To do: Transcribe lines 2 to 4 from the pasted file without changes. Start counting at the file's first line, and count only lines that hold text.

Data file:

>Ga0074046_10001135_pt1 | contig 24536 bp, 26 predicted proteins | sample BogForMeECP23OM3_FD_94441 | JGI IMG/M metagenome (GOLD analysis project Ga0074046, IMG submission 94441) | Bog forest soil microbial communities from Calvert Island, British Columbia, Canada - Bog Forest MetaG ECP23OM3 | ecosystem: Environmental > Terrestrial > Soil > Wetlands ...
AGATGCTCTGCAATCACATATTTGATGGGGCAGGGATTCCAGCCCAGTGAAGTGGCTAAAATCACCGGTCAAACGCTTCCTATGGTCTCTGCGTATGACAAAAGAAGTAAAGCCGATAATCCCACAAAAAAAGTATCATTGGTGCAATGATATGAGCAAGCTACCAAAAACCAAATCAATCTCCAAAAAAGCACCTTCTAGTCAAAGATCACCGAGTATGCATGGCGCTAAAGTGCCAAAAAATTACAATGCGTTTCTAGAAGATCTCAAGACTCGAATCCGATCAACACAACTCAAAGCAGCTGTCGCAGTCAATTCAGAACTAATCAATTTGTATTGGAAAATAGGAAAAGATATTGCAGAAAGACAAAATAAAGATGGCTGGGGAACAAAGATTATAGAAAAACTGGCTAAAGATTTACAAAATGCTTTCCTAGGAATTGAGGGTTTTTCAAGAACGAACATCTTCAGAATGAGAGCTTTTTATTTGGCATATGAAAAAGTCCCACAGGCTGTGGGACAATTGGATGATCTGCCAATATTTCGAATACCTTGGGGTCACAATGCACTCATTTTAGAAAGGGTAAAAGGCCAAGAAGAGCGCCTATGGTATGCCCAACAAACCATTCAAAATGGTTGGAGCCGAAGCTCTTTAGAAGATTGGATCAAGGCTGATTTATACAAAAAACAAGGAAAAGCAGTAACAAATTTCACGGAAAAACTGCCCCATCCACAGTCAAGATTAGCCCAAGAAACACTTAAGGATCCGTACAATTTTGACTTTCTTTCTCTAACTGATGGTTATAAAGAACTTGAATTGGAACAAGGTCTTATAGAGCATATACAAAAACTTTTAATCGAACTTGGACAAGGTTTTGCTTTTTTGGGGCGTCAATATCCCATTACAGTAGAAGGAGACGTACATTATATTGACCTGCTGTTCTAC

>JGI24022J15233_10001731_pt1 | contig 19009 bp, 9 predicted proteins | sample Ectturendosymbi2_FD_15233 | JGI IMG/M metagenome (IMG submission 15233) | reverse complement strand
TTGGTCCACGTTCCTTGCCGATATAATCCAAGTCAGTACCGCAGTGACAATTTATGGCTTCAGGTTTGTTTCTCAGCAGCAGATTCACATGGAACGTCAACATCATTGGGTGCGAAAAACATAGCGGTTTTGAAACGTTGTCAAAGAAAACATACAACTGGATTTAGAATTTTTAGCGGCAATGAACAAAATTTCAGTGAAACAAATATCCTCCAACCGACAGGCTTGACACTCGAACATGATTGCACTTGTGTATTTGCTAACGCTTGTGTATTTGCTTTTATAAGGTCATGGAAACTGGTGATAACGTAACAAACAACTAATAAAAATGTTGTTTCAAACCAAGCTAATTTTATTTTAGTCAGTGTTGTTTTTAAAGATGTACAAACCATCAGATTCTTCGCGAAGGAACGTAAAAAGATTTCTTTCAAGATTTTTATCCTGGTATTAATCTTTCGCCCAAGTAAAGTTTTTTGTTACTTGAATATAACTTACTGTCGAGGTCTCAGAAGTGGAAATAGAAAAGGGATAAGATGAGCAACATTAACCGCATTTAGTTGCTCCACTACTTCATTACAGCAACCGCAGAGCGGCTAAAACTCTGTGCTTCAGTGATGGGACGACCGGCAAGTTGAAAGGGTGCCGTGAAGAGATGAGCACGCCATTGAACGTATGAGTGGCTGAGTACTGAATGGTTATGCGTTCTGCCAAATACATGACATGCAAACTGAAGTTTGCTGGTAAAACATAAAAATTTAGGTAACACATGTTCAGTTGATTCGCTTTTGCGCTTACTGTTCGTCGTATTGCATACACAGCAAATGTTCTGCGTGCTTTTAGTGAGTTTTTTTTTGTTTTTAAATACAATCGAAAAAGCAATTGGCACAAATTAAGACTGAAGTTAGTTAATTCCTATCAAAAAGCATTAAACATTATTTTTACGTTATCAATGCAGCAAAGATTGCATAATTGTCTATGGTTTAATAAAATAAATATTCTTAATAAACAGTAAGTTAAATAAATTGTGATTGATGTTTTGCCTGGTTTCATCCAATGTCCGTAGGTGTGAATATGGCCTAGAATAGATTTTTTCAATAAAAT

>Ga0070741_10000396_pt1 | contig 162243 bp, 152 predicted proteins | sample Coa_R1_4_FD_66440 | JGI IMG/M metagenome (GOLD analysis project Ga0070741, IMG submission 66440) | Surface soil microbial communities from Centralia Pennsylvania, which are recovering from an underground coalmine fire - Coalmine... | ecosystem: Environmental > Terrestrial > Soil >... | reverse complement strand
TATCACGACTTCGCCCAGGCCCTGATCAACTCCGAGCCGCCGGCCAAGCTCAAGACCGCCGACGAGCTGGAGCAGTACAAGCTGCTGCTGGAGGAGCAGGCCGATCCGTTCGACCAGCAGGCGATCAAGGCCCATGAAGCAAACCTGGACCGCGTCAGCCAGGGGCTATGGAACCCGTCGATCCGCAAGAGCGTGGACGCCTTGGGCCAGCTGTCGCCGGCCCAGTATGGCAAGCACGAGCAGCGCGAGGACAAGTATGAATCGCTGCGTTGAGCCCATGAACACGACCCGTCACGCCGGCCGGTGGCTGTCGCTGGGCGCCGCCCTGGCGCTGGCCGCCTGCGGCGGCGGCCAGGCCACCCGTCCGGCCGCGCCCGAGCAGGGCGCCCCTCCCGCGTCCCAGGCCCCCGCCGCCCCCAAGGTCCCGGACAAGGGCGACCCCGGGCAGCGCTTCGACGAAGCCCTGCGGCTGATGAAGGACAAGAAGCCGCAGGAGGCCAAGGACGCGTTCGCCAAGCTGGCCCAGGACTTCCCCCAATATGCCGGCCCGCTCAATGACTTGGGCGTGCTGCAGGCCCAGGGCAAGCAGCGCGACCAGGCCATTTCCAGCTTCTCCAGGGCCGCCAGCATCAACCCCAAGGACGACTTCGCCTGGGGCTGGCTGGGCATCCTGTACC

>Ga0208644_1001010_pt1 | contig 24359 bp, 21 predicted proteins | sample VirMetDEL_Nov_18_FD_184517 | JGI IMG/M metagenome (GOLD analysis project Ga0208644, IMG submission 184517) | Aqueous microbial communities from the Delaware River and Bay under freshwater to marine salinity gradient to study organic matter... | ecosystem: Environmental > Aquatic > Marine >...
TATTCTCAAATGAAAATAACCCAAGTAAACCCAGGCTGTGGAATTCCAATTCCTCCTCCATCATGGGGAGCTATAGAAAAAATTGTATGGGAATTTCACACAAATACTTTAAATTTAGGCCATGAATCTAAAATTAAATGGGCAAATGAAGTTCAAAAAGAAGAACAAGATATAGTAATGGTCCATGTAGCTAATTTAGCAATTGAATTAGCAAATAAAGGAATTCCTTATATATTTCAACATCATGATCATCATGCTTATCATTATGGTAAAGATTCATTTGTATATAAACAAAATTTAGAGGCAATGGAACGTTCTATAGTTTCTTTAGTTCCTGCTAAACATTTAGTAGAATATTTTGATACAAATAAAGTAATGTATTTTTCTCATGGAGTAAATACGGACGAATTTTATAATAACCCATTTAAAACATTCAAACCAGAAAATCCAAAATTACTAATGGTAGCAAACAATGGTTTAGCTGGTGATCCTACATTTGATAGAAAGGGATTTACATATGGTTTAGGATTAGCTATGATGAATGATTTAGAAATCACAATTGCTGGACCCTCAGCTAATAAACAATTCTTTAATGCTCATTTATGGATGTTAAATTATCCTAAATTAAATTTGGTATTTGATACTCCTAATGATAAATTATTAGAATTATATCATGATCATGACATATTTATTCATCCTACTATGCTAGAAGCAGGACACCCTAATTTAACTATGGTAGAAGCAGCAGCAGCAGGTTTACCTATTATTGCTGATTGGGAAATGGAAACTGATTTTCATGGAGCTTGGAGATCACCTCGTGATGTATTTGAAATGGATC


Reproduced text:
AGATGCTCTGCAATCACATATTTGATGGGGCAGGGATTCCAGCCCAGTGAAGTGGCTAAAATCACCGGTCAAACGCTTCCTATGGTCTCTGCGTATGACAAAAGAAGTAAAGCCGATAATCCCACAAAAAAAGTATCATTGGTGCAATGATATGAGCAAGCTACCAAAAACCAAATCAATCTCCAAAAAAGCACCTTCTAGTCAAAGATCACCGAGTATGCATGGCGCTAAAGTGCCAAAAAATTACAATGCGTTTCTAGAAGATCTCAAGACTCGAATCCGATCAACACAACTCAAAGCAGCTGTCGCAGTCAATTCAGAACTAATCAATTTGTATTGGAAAATAGGAAAAGATATTGCAGAAAGACAAAATAAAGATGGCTGGGGAACAAAGATTATAGAAAAACTGGCTAAAGATTTACAAAATGCTTTCCTAGGAATTGAGGGTTTTTCAAGAACGAACATCTTCAGAATGAGAGCTTTTTATTTGGCATATGAAAAAGTCCCACAGGCTGTGGGACAATTGGATGATCTGCCAATATTTCGAATACCTTGGGGTCACAATGCACTCATTTTAGAAAGGGTAAAAGGCCAAGAAGAGCGCCTATGGTATGCCCAACAAACCATTCAAAATGGTTGGAGCCGAAGCTCTTTAGAAGATTGGATCAAGGCTGATTTATACAAAAAACAAGGAAAAGCAGTAACAAATTTCACGGAAAAACTGCCCCATCCACAGTCAAGATTAGCCCAAGAAACACTTAAGGATCCGTACAATTTTGACTTTCTTTCTCTAACTGATGGTTATAAAGAACTTGAATTGGAACAAGGTCTTATAGAGCATATACAAAAACTTTTAATCGAACTTGGACAAGGTTTTGCTTTTTTGGGGCGTCAATATCCCATTACAGTAGAAGGAGACGTACATTATATTGACCTGCTGTTCTAC

>JGI24022J15233_10001731_pt1 | contig 19009 bp, 9 predicted proteins | sample Ectturendosymbi2_FD_15233 | JGI IMG/M metagenome (IMG submission 15233) | reverse complement strand
TTGGTCCACGTTCCTTGCCGATATAATCCAAGTCAGTACCGCAGTGACAATTTATGGCTTCAGGTTTGTTTCTCAGCAGCAGATTCACATGGAACGTCAACATCATTGGGTGCGAAAAACATAGCGGTTTTGAAACGTTGTCAAAGAAAACATACAACTGGATTTAGAATTTTTAGCGGCAATGAACAAAATTTCAGTGAAACAAATATCCTCCAACCGACAGGCTTGACACTCGAACATGATTGCACTTGTGTATTTGCTAACGCTTGTGTATTTGCTTTTATAAGGTCATGGAAACTGGTGATAACGTAACAAACAACTAATAAAAATGTTGTTTCAAACCAAGCTAATTTTATTTTAGTCAGTGTTGTTTTTAAAGATGTACAAACCATCAGATTCTTCGCGAAGGAACGTAAAAAGATTTCTTTCAAGATTTTTATCCTGGTATTAATCTTTCGCCCAAGTAAAGTTTTTTGTTACTTGAATATAACTTACTGTCGAGGTCTCAGAAGTGGAAATAGAAAAGGGATAAGATGAGCAACATTAACCGCATTTAGTTGCTCCACTACTTCATTACAGCAACCGCAGAGCGGCTAAAACTCTGTGCTTCAGTGATGGGACGACCGGCAAGTTGAAAGGGTGCCGTGAAGAGATGAGCACGCCATTGAACGTATGAGTGGCTGAGTACTGAATGGTTATGCGTTCTGCCAAATACATGACATGCAAACTGAAGTTTGCTGGTAAAACATAAAAATTTAGGTAACACATGTTCAGTTGATTCGCTTTTGCGCTTACTGTTCGTCGTATTGCATACACAGCAAATGTTCTGCGTGCTTTTAGTGAGTTTTTTTTTGTTTTTAAATACAATCGAAAAAGCAATTGGCACAAATTAAGACTGAAGTTAGTTAATTCCTATCAAAAAGCATTAAACATTATTTTTACGTTATCAATGCAGCAAAGATTGCATAATTGTCTATGGTTTAATAAAATAAATATTCTTAATAAACAGTAAGTTAAATAAATTGTGATTGATGTTTTGCCTGGTTTCATCCAATGTCCGTAGGTGTGAATATGGCCTAGAATAGATTTTTTCAATAAAAT